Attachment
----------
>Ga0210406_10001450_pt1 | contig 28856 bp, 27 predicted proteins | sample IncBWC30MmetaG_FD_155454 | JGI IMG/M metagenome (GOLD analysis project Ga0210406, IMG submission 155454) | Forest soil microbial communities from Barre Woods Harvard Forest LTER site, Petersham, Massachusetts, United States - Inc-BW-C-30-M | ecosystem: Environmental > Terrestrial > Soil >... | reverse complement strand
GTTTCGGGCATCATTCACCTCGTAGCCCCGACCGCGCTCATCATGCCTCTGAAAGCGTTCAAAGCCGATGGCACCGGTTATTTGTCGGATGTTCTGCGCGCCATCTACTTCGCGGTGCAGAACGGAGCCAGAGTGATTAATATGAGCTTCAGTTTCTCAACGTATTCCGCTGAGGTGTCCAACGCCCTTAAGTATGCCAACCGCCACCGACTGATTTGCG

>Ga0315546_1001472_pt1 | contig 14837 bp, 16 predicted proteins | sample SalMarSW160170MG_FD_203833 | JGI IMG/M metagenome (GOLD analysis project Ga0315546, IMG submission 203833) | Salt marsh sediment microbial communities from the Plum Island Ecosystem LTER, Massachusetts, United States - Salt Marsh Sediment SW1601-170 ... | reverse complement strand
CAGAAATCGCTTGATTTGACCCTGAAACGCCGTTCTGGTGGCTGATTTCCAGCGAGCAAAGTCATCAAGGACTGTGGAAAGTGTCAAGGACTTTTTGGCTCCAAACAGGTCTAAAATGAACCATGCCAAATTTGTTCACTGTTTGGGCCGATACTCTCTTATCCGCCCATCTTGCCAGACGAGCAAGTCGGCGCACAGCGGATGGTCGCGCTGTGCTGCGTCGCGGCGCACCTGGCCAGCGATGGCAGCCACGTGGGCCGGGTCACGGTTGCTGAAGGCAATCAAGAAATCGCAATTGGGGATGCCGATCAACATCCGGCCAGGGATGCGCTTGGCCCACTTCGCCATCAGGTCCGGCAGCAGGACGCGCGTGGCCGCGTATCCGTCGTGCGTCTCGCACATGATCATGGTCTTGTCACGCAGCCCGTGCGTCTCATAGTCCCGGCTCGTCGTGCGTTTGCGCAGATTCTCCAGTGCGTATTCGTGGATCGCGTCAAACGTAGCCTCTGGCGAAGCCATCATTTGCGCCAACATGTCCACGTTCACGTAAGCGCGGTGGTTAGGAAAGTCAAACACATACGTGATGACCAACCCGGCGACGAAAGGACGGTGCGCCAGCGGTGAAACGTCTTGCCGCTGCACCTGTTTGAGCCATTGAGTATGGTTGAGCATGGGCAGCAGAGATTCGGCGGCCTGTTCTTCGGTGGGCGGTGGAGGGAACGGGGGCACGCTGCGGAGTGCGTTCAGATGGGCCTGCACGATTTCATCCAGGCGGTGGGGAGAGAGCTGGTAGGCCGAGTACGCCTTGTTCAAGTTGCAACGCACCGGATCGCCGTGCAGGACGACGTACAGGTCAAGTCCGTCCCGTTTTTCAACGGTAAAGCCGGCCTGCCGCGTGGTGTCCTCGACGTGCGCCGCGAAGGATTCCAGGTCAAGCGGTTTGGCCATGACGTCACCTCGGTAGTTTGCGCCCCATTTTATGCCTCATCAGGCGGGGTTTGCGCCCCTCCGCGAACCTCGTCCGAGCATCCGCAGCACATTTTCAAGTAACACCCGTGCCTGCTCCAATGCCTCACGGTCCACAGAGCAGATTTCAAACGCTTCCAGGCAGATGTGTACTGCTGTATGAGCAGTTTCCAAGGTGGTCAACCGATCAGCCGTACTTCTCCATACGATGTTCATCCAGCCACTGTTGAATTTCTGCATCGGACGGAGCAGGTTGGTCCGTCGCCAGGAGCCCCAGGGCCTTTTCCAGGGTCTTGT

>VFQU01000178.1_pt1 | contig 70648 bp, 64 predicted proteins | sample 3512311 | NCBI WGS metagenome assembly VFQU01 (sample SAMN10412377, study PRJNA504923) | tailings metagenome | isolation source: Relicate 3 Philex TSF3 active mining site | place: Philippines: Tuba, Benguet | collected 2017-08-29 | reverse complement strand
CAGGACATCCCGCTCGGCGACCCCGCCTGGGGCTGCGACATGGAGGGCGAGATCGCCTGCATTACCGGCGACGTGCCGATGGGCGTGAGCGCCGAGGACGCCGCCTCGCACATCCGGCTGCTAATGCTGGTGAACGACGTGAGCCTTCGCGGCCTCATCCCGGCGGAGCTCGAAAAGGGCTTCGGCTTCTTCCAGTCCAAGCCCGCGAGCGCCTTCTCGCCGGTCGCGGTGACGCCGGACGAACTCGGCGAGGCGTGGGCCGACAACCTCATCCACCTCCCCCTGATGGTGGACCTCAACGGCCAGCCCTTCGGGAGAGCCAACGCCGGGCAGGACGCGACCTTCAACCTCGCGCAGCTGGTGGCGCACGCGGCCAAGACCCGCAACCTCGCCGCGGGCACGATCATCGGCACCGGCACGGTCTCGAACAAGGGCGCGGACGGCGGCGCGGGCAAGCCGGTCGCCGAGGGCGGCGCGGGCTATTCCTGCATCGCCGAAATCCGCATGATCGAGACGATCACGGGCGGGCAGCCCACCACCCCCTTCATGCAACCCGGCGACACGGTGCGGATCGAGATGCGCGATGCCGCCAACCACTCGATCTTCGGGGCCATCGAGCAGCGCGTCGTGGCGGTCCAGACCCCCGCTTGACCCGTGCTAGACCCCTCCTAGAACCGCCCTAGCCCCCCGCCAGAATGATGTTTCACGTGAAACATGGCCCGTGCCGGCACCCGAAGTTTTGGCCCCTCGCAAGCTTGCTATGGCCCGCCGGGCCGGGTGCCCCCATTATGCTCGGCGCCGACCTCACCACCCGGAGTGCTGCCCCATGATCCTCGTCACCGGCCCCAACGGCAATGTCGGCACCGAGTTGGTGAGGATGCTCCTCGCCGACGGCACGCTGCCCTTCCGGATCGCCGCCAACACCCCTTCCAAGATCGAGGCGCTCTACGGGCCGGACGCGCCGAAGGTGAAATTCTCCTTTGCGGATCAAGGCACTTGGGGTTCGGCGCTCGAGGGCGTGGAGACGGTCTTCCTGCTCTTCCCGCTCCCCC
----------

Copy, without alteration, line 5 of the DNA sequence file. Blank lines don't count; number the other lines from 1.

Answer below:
>VFQU01000178.1_pt1 | contig 70648 bp, 64 predicted proteins | sample 3512311 | NCBI WGS metagenome assembly VFQU01 (sample SAMN10412377, study PRJNA504923) | tailings metagenome | isolation source: Relicate 3 Philex TSF3 active mining site | place: Philippines: Tuba, Benguet | collected 2017-08-29 | reverse complement strand